We awoke late in Juigalpa and started the day slowly, still exhausted from a long day of travel. After a breakfast of beans and rice with salty cheese, eggs and picante sauce (the same breakfast we’d had every day in Nicaragua), we decided to venture out into the city and see if it was more inviting than the previous evening. We needed to arrange our onward travel to San Carlos, gateway to the magical Rio San Juan, but first a walk around town.
Juigalpa is a prosperous agricultural centre, famous in Nicaragua for cattle ranching and cowboys. While you still see people wearing stetsons, the horse seems to be giving way to large 4×4 Toyotas – in fact I saw more cars in Juigalpa than anywhere else in Nicaragua. The central plaza was abuzz with activity – street stalls selling clothes, shoes and food, school children by the dozen and people passing the time-of-day.
Juigalpa lays claim to an odd looking cathedral, which feels like it is part barn and part 1970s architectural experiment, and to a locally famous statue of a shoe shine boy in homage to all those who do physical labour.
One thing is certain, Juigalpa doesn’t see many gringoes. Our guidebook claimed this makes it ‘authentic’, whatever that means; in reality this translates as people staring at you as you walk down the street as if you had two heads. Not that people are unfriendly, just that you feel like you might be part of a freak show without knowing it.
Talking of two heads and freak shows, the one thing to do in Juigalpa is visit the museum. Our guidebook stated that it had an important collection of pre-Columbian petroglyphs and stelae. It has a great collection of pre-Columbian petroglyphs and stelae but, unbelievably, what the guidebook failed to mention was that it also contains some of the most bizarre genetic specimens I have ever seen – and I’ve been to Gunter Von Hagen’s Body Worlds exhibition.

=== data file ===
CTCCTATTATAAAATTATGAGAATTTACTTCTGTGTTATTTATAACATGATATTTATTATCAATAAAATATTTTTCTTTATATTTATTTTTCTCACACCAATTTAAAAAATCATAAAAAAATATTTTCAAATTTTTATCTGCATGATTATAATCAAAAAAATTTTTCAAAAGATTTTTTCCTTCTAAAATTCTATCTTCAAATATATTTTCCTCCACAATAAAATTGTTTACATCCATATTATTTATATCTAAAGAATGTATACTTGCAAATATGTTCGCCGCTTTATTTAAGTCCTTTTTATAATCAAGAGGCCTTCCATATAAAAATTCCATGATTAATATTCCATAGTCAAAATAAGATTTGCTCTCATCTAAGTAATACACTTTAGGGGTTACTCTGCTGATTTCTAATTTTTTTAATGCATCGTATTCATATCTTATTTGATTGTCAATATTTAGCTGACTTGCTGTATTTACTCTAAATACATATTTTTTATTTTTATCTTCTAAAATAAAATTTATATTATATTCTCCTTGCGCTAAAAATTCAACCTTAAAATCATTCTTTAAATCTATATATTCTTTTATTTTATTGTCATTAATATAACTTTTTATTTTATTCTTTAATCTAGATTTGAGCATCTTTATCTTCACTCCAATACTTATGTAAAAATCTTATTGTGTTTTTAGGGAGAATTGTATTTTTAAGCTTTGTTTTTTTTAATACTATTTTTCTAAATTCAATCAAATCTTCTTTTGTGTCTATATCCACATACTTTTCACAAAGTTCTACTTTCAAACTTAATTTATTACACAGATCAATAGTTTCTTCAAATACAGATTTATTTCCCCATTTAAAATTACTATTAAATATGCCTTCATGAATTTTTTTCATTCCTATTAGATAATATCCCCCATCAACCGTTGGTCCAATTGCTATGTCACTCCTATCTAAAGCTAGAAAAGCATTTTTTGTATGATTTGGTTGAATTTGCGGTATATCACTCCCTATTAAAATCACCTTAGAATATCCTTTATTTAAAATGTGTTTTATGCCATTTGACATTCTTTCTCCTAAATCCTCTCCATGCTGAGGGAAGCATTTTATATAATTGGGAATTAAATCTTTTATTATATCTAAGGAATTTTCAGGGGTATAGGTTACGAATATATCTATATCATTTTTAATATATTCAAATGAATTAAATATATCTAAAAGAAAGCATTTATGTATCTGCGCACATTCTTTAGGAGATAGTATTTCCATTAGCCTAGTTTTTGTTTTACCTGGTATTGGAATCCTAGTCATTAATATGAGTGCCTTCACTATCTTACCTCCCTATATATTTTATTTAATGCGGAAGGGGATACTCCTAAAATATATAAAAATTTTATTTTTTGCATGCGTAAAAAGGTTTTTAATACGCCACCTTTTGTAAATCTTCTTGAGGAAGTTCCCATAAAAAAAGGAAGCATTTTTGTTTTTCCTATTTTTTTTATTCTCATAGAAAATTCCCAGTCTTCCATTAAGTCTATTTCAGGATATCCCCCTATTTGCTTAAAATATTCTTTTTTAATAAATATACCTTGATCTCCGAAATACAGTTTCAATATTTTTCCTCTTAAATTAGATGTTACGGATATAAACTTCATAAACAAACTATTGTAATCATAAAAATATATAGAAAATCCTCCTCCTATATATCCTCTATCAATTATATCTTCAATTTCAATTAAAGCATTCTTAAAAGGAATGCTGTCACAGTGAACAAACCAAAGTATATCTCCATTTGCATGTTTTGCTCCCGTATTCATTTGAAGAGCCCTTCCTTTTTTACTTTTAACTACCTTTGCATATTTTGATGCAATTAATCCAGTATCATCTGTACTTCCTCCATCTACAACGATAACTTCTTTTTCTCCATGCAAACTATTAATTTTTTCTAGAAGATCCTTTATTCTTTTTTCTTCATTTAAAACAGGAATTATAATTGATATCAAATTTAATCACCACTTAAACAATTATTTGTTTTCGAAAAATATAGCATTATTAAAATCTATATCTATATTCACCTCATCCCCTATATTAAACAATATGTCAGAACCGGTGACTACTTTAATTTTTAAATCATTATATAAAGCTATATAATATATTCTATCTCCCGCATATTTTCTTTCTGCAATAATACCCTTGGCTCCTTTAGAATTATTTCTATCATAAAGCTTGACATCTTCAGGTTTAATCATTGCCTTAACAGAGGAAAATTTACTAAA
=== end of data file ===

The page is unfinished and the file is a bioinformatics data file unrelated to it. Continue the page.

There are two headed cows, cows with six legs, a cow with one eye in the centre of its head (this is cattle country) and a mutated human fetus. Nestling amongst all this weirdness is the rest of the collection, which includes rusting typewriters, clocks, cash registers, paintings of the locally famous and a wide selection of pre-Hispanic stone tools.
Look away now if you are squeamish…
It is the strangest museum I’ve ever visited, and possibly the strangest museum on planet earth. That said, it really does have an excellent selection of pre-Columbian petroglyphs and stelae, although whether that makes Juigalpa worth a special visit is debatable.